fbpx

Latest Posts

Home

Facebook

Twitter

Search
About

Japan is Restarting Their Nuclear Power Plants: When Will Minnesota Legalize New Nuclear Power Plants?

Japan has taken aggressive steps to restart their nuclear power program by restarting five nuclear reactors in 2018. According to the Energy Information Administration, these nuclear reactors have a capacity of capacity of around six gigawatts (GW). For reference, this is more than Minnesota’s coal and nuclear capabilities, combined. 

In total, more than 9 GW of nuclear capacity have come online since 2015 in Japan. If Minnesota had installed this same nuclear capacity, we would have been able to generate 100 percent of our electricity use with nearly zero carbon dioxide emissions. Instead, CO2 emissions from electricity generation in Minnesota have only fallen 25 percent since 2005, despite spending $15 billion on wind turbines.

This is because wind and solar simply cannot provide around-the-clock electricity, so we must burn coal and natural gas when the weather is not cooperating.

For example, in Minnesota, wind turbines produce electricity about 36 percent of the time, and solar panels produce electricity about 15.7 percent of the time, according to 2016 data from the EIA. This means when we build a wind turbine, natural gas or coal are still providing our electricity 64 percent of the time. When we build a solar installation, natural gas and coal are still providing our electricity 84.3 percent of the time.

Nuclear energy, however, operates around the clock, and therefore coal and natural gas would be essentially zeroed out.

The unreliability of wind and solar is why we always see an increase in fossil fuel use when countries like Japan when they shut down their nuclear plants. In fact, Japan saw their use of coal, natural gas, and oil increase dramatically after shuttering its nuclear fleet after the tsunami that hit Fukushima in 2011. According to EIA:

“The suspension of Japan’s nuclear fleet resulted in significantly greater dependence on liquefied natural gas (LNG), oil, and coal imports to make up for lost domestic nuclear generation. Japan has limited domestic energy resourcesand imports virtually all of the fossil fuels it uses. Therefore, Japan is the world’s largest importer of LNG and the third-largest importer of coal, behind India and China.”

“In 2017, natural gas accounted for nearly 37% of Japan’s electricity generation, followed by coal at 33%. LNG and coal imports rose last year as court injunctions delayed the planned restart of some nuclear reactors. Japan’s utilities spent approximately $30 billion each year for additional fossil fuel imports in the three years following the Fukushima accident.”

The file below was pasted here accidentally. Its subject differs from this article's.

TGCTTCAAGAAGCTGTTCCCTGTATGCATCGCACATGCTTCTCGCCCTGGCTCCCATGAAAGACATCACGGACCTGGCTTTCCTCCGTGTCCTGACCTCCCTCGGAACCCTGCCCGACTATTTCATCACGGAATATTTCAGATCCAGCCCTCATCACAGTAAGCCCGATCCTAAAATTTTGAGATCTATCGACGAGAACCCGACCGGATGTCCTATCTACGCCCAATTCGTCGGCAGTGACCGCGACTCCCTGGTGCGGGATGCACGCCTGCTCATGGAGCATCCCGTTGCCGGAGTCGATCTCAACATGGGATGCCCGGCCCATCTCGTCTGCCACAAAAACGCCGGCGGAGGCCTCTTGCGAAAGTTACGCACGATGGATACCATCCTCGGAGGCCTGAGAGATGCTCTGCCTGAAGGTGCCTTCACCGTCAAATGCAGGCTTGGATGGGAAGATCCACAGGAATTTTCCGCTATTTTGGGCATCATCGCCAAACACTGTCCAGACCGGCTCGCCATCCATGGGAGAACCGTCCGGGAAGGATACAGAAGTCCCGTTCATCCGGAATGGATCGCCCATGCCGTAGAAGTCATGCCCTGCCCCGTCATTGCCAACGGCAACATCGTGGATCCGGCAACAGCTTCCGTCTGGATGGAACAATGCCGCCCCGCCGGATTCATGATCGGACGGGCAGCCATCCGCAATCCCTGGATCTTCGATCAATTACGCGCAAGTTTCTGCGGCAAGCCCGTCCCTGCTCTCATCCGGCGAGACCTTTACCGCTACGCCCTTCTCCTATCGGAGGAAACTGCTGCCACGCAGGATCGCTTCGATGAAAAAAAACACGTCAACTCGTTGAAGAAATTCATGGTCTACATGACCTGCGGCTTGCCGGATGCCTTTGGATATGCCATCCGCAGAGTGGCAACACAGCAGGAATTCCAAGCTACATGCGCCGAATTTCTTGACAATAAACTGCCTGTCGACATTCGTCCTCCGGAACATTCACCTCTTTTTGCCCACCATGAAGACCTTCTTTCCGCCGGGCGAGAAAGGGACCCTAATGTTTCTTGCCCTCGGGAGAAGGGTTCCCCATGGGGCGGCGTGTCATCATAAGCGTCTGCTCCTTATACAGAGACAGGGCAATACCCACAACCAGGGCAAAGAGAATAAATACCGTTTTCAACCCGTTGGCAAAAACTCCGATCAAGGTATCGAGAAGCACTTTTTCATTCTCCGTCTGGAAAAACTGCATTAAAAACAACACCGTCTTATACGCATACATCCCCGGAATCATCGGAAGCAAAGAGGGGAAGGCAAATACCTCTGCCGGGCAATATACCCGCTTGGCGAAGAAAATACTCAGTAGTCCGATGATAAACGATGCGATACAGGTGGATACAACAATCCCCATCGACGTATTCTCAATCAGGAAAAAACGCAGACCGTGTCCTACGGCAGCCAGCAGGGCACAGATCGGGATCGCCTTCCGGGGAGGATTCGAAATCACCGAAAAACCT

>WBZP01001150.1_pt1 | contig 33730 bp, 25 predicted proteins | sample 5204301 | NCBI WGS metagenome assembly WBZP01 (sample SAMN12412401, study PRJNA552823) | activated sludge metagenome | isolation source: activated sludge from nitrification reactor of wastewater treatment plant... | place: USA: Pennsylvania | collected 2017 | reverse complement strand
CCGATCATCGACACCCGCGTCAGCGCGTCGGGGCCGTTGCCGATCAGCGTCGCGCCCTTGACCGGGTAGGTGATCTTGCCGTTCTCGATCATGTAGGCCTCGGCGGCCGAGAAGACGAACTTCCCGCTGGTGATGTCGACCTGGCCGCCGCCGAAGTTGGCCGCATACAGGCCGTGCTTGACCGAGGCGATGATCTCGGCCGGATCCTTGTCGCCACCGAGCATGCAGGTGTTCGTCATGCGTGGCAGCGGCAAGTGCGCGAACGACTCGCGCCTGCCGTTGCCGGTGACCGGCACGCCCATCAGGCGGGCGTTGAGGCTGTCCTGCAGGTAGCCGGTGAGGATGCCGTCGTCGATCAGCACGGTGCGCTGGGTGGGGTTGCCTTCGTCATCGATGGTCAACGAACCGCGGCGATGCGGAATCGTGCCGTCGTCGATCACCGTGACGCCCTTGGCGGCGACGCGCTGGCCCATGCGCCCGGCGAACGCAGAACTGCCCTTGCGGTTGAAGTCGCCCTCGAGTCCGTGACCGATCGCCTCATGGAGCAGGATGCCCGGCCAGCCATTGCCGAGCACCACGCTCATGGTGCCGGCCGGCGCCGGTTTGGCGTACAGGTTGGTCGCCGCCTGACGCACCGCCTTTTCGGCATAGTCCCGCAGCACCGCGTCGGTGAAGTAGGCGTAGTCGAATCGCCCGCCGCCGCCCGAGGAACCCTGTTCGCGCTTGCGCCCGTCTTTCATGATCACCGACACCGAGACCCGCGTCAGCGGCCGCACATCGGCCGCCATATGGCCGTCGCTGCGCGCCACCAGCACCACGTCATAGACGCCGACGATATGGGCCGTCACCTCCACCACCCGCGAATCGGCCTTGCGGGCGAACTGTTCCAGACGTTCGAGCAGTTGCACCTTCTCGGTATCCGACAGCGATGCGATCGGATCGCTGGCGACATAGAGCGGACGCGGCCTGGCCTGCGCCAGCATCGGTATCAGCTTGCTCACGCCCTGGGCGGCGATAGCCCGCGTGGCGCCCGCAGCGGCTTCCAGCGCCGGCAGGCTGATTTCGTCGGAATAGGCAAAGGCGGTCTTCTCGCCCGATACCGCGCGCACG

Despite nuclear’s actual ability to replace 100 percent of the coal and natural gas plants used to generate electricity, it is illegal to build a new power plant in Minnesota. 

The DFL house wants to enact a 50 percent renewable energy mandate by 2030 to supposedly “save the planet” from climate change.This will be an expensive and ineffective policy.

If they actually cared about reducing CO2 emissions as quickly, and as permanently as possible, their first order of business would be to legalize nuclear energy.

 

Comments

Subscribe

Categories

Upcoming Events

  • Morning in Minnesota Breakfast Series: Winona

    Location: Signatures Restaurant, 22852 County Road 17, Winona, MN 55987

    Please join Center of the American Experiment Friday, March 6 at Signatures for a FREE breakfast with economist John Phelan.

    Register Now
  • Lunch Forum with Amity Shlaes

    Location: Hyatt Regency Minneapolis 1300 Nicollet Mall Minneapolis, MN 55403

    Buy tickets HERE. About This Event: Enjoy our Early Bird Ticket Special through February 23rd! After this date, ticket price will increase to $30. Doors open at 11:30 AM, program and lunch begin at Noon. In Great Society, the New York Times bestselling author of The Forgotten Man and Coolidgeoffers a stunning revision of our last great period of idealism, the 1960s, with burning relevance for our contemporary challenges. Today, a battle rages in our country. Many Americans are attracted to socialism and economic redistribution while opponents of those ideas argue for purer capitalism. In the 1960s, Americans sought the…

    Register Now
  • 2020 Annual Dinner Featuring Sarah Huckabee Sanders

    Location: Minneapolis Convention Center Ballroom 1301 2nd Ave S Minneapolis, MN 55403

    American President: The Unorthodox Approach to Politics that Changed the World. Sarah Huckabee Sanders served as White House Press Secretary for President Donald J. Trump from 2017 to 2019. A trusted confidant of the President, Sanders advised him on everything from press and communications strategy to personnel and policy. For two and a half years, Sanders was at the President’s side, battling with the media, working with lawmakers and CEOs, and staffing the President on every foreign trip, including dozens of meetings with foreign leaders. Sanders is only the third woman and the first mother to hold the job of…

    Register Now